2.10.2010

Kentucky to be first to endorse national education standards


"On Wednesday, the state will become the first in the nation to endorse the so-called “Common Core State Standards Initiative,” during a meeting of officials from the state Department of Education; the Council on Postsecondary Education, which coordinates the state’s higher education system; and the state’s Education Professional Standards Board, which certifies that state’s teachers and school administrators.The idea is to align coursework and materials in every state, and to establish clear, consistent expectations of what students have to learn at each grade level in preparation for college and the workforce."


Here is what I know of this. KY PTA has been instrumental on the task force, encouraging legislators to provide clear explanations of what this Senate Bill means to our parents and children. We as parents are inundated with books that tell us what to expect when we are expecting, what to expect the toddler years, etc, but time and time again when we enroll our child in school we are often given vague statements of what they should learn in each grade. Then parents are often asked to translate these expectations into specific benchmarkers and sadly we compare our children to one another. For instance, all third graders at my son's elementary are learning angles, division, multiplication. Is this the standard at another school in the same state, at what week should they be on task for this, and if he isn't "getting it" will he be given the time to "get it?" Also, even in a classroom you will have children with a wide range of skill levels, and as parents we need to know what the goals of the class are. As a parent, and an advocate for my children as well as the children in the district, I believe that we are often the last thought of in this type of conversation. The legislators and governor will announce this initiative. Our school superintendents will then take that information (a 70 page document btw) and explain it to their staff, who in turn will train the principals, who in turn will train the teachers...but what about the parents? And isn't this like the telephone game? What happens if one superintendent explains it just a bit differently to his/her staff than another...then you end up without core standards. The teachers union president spoke against this policy, however we must all come together and be in agreement. If you have a policy that teachers don't want to follow then all the hard work by our officials and parent volunteers is void.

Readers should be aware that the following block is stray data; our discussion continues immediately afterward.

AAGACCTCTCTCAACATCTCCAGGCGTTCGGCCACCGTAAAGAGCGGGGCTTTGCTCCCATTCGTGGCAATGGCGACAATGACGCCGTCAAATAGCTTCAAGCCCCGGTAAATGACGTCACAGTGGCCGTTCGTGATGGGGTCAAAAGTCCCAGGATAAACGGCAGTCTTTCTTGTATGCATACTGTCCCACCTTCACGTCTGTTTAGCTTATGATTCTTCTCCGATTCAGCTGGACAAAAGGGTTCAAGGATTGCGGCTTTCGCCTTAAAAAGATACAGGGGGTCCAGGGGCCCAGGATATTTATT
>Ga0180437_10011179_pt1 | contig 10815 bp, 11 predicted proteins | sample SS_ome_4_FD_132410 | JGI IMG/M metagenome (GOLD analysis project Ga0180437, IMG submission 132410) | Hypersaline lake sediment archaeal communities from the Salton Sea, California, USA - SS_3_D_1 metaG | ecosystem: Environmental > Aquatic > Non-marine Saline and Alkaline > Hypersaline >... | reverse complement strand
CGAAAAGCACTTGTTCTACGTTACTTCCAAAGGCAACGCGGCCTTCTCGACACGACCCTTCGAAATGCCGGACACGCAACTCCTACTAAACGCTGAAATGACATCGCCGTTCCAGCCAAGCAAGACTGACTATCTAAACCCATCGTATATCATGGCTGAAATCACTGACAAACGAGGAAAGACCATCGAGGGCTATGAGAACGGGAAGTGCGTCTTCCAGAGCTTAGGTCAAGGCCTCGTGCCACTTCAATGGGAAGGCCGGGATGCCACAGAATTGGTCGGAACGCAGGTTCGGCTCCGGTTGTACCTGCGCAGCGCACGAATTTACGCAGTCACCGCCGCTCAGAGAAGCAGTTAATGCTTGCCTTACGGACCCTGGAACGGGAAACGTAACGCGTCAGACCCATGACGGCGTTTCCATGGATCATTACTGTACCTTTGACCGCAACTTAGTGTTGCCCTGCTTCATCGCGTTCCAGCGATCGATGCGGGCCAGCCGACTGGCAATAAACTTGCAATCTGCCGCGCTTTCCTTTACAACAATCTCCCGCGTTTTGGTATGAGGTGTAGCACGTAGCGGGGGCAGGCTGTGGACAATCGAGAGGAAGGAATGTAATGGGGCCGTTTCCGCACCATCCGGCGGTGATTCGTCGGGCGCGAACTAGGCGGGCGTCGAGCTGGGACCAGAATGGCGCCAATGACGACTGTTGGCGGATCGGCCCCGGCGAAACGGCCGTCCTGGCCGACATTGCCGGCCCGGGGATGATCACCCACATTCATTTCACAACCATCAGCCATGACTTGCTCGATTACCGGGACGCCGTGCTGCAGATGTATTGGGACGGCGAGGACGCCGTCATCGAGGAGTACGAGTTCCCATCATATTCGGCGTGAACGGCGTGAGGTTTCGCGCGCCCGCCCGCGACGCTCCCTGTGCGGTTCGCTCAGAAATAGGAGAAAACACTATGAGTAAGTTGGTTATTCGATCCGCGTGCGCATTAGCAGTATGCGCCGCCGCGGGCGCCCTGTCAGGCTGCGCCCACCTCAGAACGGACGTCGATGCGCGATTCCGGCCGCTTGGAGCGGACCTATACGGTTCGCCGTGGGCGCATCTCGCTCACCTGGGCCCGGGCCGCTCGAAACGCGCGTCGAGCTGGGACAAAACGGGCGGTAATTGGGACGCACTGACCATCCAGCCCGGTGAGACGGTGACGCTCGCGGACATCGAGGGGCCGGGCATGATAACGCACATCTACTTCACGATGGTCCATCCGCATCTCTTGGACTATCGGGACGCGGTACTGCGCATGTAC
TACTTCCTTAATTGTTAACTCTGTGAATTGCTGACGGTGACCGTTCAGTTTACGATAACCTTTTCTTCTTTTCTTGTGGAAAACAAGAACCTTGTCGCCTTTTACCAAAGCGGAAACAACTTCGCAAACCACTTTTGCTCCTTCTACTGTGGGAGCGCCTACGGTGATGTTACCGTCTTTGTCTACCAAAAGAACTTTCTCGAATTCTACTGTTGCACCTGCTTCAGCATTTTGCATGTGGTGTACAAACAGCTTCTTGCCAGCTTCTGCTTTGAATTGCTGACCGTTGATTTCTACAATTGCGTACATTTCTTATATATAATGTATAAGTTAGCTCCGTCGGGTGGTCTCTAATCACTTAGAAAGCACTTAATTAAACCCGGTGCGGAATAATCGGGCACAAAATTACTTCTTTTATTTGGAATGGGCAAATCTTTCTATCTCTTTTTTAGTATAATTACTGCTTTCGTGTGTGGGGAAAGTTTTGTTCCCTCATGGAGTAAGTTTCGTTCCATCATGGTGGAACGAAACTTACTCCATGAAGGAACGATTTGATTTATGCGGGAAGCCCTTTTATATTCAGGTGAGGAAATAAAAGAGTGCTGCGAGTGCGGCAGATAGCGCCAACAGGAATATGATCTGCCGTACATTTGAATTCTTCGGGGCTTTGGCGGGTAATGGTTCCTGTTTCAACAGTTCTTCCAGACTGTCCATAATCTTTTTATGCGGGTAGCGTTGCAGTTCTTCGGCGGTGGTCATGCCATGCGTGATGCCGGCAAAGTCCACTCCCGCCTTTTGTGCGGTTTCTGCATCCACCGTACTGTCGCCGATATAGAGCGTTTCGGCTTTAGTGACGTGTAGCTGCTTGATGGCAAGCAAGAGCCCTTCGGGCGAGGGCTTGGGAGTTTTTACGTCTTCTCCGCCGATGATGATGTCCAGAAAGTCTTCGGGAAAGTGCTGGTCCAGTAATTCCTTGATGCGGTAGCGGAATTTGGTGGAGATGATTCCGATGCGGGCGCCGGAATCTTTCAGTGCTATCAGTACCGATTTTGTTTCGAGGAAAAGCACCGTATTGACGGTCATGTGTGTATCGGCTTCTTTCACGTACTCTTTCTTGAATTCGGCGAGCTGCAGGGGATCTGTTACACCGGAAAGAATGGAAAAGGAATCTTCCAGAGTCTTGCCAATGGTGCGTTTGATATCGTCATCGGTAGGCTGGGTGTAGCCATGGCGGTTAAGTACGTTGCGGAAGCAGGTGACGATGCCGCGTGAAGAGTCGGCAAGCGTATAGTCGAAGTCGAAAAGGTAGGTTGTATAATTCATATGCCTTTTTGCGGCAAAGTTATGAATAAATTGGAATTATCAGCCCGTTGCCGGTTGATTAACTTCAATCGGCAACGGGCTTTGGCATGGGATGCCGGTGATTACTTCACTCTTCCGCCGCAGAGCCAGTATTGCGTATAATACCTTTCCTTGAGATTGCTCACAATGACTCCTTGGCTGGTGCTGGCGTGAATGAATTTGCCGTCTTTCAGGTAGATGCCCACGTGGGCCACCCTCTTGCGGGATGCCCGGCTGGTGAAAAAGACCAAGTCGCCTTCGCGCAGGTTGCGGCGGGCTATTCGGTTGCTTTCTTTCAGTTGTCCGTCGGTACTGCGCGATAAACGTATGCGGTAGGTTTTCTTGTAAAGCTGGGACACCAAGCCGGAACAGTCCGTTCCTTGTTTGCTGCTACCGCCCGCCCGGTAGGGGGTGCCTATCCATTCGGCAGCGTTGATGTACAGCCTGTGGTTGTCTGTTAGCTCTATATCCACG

I know that teaching is a difficult profession, I certainly could not be in a room with 20 4-year olds trying to meet their educational and emotional needs 6 1/2 hours a day. So I encourage those parents to be partners, to be engaged, to assist in the education process. Sometimes that means cutting out shapes, or going on a field trip, and sometimes that means pointing out that our children are failing to learn, not because they are incapable of learning, but because a teacher is failing to teach. Kentucky tends to send very mixed signals when it comes to education. We have this great education standards initiative, but we can't pass a bill raising the drop out age from 16 to 18. We can't pass a bill requiring physical movement for 150 minutes a week, which would do so much to combat the childhood obesity crisis in our state (and something that First Lady Obama is spearheading), we pass bills that cancel out the philosophy of SBDMs by stating that a school superintendent only has to give an SBDM three choices for a new principal and three weeks to choose one of the three. They don't get to ask for any other candidates and if they can't choose one the Superintendent does. Why? Because a Legislator thinks that too often an SBDM goes with the status quo. Now an SBDM will have to go with the status quo because they won't be given any other choice. We encourage our students to apply for a $2,500 scholarship whose theme is "After College I will..." but we can't even get our kids to college, because the drop out age is 16!As a parent I want to know, as much as I can, that my children are being educated in a way that will prepare them for the future. If we move from KY to Arizona, I want to be assured that they will go from one class into the other without skipping an educational step. That there will only be emotional and social adjustments to be made, and that an A in a class in Kentucky is an A in a class in Arizona. I want my children to feel confident in their abilities, so confident, so encouraged by teachers and school climate that dropping out at 16 isn't even on their radar. That dreaming out loud and planning for what they will do after college is. I want my children to know that even if I don't get 6th grade math, I will listen to them, that I will ask the teacher how I can help, and I will attend parent teacher conferences not just because they are struggling, but because they are succeeding.


But not only do I want this for my children, but I want it for their friends, their classmates, and their families. I want children to not be made to feel they are failures because a standardized test didn't rank them or their school "high enough." I want all children to know that they can make a difference, that their thoughts, hopes, dreams, fears etc matter to me and to our city, state and nation. I don't think this is impossible, I believe that "It is not because things are difficult that we do not dare; it is because we do not dare that they are difficult." (Seneca).




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